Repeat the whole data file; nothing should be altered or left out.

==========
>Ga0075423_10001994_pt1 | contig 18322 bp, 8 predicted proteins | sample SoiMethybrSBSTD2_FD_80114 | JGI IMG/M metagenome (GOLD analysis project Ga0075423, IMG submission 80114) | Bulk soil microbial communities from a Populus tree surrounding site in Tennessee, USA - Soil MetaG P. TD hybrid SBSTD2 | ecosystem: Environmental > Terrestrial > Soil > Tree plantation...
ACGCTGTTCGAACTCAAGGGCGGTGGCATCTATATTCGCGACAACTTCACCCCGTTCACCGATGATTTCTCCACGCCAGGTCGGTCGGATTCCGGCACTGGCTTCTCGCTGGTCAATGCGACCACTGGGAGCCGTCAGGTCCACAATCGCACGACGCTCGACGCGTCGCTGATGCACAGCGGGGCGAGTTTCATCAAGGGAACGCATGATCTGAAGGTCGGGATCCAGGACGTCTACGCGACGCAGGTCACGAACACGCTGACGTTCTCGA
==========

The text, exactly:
>Ga0075423_10001994_pt1 | contig 18322 bp, 8 predicted proteins | sample SoiMethybrSBSTD2_FD_80114 | JGI IMG/M metagenome (GOLD analysis project Ga0075423, IMG submission 80114) | Bulk soil microbial communities from a Populus tree surrounding site in Tennessee, USA - Soil MetaG P. TD hybrid SBSTD2 | ecosystem: Environmental > Terrestrial > Soil > Tree plantation...
ACGCTGTTCGAACTCAAGGGCGGTGGCATCTATATTCGCGACAACTTCACCCCGTTCACCGATGATTTCTCCACGCCAGGTCGGTCGGATTCCGGCACTGGCTTCTCGCTGGTCAATGCGACCACTGGGAGCCGTCAGGTCCACAATCGCACGACGCTCGACGCGTCGCTGATGCACAGCGGGGCGAGTTTCATCAAGGGAACGCATGATCTGAAGGTCGGGATCCAGGACGTCTACGCGACGCAGGTCACGAACACGCTGACGTTCTCGA